US President Joe Biden’s administration said that it would “not normalize relations” with the government of Syrian President Bashar al-Assad, while diplomats at the United Nations revealed that contacts were underway between members of the Security Council, including Russia, to give “new impetus” to a political solution that would end the war in Syria on the basis of UN Security Council Resolution 2254.
In remarks to Asharq Al-Awsat, a diplomat in New York said that the US contacts have focused on the efforts of UN Special Envoy to Syria Geir Pedersen, who will brief Council members early next week.
The diplomat said that Pedersen was likely to “request the backing of the five permanent members of the Security Council”, namely the United States, Britain, France, Russia and China, which “have reiterated on more than one occasion their support for his efforts.”
In parallel, Western diplomats await the speech of the current president of the Security Council, permanent US Representative to the United Nations Linda Thomas-Greenfield, which is expected to focus on the UN-mediated political process, the increasingly urgent humanitarian aid and the Syrian government’s arsenal of chemical weapons and their use.
In a press briefing on Friday, US State Department Spokesman Ned Price said that the Biden administration “continues to promote a political settlement to end the conflict” in Syria, adding that this effort was taking place in “close consultation with our allies, partners and Pedersen.”
“A political settlement, we believe, must address the factors that drive the violence, that drive the instability in Syria. We’ll use a variety of tools at our disposal to push for a sustainable end to the Syrian people’s suffering. We’ll continue to support the UN roles – the UN’s role in negotiating a political settlement in line with the relevant UN resolutions, including UNSCR 2254,” Price said during the press briefing in Washington.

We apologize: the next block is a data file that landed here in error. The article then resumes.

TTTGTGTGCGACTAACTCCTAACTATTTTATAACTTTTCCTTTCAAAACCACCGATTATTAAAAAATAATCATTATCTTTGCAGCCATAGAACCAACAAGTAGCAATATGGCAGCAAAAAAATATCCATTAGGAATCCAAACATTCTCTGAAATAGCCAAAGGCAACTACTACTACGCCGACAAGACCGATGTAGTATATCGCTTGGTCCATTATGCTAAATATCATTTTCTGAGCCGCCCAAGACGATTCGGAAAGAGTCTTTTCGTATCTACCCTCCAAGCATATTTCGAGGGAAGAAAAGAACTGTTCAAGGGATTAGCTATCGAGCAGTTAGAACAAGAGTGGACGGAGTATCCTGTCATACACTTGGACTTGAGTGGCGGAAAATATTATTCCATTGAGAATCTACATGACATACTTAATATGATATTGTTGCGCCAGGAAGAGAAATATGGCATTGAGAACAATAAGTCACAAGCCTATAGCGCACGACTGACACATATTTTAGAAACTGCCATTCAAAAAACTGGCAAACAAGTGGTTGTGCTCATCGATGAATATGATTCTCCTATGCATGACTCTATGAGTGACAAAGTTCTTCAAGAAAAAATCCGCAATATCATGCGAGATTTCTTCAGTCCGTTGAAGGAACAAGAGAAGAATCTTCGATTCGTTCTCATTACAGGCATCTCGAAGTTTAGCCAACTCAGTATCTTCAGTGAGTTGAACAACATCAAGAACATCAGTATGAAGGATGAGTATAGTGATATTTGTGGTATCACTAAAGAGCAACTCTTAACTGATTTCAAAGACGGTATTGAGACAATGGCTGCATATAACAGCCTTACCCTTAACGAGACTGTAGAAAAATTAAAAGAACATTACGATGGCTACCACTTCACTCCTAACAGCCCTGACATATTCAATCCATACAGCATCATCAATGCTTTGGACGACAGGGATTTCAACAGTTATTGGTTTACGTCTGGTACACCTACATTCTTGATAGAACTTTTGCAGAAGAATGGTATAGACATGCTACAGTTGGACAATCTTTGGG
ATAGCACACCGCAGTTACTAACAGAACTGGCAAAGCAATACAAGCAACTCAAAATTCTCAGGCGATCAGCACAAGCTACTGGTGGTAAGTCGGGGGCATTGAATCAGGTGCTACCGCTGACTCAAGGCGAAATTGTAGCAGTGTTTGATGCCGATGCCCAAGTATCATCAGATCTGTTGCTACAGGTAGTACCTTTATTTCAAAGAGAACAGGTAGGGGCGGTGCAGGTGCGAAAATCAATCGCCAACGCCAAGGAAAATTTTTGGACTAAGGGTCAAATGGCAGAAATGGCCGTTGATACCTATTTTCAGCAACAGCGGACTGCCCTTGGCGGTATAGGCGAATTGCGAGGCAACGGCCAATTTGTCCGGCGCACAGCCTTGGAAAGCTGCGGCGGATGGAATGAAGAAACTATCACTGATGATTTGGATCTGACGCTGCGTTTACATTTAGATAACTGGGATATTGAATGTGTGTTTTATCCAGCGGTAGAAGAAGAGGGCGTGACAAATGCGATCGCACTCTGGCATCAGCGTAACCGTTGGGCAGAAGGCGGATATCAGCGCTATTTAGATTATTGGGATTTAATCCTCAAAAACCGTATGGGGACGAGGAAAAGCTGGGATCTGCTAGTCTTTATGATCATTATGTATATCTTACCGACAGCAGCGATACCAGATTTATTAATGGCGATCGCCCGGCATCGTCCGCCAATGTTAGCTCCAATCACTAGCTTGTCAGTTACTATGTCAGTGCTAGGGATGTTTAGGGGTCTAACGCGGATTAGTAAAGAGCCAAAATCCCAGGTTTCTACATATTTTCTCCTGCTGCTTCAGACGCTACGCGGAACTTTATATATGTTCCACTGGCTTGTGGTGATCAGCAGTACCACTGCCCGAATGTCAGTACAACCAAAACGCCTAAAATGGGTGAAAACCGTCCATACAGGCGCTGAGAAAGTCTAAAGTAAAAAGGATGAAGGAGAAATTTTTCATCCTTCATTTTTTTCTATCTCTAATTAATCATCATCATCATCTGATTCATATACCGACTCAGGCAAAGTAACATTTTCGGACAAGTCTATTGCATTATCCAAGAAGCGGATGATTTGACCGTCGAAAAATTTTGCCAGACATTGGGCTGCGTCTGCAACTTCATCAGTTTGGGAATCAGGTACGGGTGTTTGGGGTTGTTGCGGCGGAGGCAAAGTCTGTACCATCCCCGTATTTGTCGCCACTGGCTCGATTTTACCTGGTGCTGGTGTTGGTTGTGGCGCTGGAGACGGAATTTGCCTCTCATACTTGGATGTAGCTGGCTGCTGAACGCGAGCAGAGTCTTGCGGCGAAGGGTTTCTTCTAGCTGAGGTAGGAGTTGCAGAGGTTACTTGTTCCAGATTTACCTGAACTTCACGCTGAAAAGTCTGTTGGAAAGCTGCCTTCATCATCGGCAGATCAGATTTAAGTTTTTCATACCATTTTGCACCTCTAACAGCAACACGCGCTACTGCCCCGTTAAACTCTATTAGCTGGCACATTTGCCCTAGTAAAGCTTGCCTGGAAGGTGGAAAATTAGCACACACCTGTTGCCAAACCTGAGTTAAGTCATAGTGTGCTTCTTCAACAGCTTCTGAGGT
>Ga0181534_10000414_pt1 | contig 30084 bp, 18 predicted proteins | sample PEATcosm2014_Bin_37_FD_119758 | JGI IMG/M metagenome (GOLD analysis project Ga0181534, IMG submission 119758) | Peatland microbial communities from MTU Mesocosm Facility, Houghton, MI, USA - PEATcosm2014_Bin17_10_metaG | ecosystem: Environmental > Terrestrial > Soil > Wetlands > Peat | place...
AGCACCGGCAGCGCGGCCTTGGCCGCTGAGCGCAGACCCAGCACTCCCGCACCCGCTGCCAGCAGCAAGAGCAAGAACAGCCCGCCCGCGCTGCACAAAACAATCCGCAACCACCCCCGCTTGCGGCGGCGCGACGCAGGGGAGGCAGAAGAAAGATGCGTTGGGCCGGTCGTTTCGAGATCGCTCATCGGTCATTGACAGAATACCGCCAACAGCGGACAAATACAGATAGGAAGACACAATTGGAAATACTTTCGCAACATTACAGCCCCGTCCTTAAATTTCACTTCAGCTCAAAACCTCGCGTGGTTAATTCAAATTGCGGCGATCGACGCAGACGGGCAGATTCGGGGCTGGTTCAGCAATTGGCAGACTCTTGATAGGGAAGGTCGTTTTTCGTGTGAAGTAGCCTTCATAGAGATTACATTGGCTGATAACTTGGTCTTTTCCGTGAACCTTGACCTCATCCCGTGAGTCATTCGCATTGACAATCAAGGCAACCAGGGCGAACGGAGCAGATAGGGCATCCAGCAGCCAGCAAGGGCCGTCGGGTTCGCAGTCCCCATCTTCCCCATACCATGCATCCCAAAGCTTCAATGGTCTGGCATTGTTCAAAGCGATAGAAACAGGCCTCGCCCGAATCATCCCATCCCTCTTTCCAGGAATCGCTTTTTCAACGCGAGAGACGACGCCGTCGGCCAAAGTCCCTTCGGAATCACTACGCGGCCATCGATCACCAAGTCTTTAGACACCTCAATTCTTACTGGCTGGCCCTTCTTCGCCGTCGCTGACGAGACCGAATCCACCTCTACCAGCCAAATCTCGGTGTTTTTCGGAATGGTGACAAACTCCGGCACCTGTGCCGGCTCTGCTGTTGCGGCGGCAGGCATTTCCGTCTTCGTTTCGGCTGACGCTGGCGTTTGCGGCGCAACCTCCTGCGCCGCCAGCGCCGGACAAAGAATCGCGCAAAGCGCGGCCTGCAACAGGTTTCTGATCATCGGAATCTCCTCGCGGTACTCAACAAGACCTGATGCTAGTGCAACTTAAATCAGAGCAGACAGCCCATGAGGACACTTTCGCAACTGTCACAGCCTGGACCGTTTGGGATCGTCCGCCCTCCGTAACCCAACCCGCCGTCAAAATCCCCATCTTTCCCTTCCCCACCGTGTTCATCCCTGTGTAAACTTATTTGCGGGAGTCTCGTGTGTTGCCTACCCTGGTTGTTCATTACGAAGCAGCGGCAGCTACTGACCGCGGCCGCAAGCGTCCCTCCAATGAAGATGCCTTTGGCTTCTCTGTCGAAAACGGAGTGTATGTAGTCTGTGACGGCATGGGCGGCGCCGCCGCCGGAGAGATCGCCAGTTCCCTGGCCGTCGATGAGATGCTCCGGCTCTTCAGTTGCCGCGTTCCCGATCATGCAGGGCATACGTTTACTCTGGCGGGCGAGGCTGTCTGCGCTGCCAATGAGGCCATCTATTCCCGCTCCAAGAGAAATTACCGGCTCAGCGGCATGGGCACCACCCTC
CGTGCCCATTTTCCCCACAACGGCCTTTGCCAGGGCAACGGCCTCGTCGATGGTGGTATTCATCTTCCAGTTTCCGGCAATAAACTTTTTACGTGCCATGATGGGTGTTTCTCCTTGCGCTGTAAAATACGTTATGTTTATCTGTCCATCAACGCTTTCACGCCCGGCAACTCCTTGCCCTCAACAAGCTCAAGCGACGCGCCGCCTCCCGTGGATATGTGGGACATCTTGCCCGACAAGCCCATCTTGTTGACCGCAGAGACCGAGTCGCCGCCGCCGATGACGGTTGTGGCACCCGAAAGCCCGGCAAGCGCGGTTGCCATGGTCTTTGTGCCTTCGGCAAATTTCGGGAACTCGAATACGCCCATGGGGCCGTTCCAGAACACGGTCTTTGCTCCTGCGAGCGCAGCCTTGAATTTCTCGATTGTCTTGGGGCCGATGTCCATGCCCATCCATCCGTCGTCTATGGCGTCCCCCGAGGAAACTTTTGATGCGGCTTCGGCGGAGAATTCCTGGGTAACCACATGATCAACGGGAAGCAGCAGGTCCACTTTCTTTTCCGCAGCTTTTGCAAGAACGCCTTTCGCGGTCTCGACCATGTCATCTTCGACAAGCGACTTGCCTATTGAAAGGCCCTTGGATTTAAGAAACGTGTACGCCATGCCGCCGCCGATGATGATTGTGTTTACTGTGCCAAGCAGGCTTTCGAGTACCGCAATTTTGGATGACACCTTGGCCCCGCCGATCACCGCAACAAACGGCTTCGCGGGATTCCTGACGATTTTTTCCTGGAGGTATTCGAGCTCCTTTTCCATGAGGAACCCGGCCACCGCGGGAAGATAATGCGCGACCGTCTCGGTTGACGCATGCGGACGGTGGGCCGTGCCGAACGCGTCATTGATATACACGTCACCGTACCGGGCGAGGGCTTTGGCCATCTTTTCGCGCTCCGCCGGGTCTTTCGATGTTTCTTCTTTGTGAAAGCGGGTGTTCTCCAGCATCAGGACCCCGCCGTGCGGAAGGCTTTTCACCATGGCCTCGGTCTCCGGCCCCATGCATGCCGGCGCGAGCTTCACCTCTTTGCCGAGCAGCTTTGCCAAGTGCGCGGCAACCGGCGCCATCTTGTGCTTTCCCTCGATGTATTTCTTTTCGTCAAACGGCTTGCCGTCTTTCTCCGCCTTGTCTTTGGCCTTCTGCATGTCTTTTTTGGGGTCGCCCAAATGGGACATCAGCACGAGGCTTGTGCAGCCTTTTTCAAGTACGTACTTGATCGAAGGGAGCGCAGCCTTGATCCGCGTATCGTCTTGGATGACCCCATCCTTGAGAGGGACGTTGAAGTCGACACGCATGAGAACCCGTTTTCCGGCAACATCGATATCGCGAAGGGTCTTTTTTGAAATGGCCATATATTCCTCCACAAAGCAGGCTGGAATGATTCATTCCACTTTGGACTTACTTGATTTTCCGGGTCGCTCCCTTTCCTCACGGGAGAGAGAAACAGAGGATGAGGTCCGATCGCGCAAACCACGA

He added: “We also seek to restore American leadership when it comes to humanitarian aid. As we know, Syria is a humanitarian catastrophe. The Syrian people have suffered for far too long. They have suffered under the brutal rule of Bashar al-Assad. We must do more, we know, to aid vulnerable Syrians, including many displaced within Syria as well as the refugees who have had to flee their homes.”
Asked about the need to change the Syrian regime’s “behavior, not leader”, Price replied: “[Assad] has done absolutely nothing to regain the legitimacy that he has lost through the brutal treatment of his own people. There is no question of the US normalizing relations with his government anytime soon. There is no question that we will stand, that we will seek to support the humanitarian plight of the Syrian people as we seek a political settlement that would end their suffering.”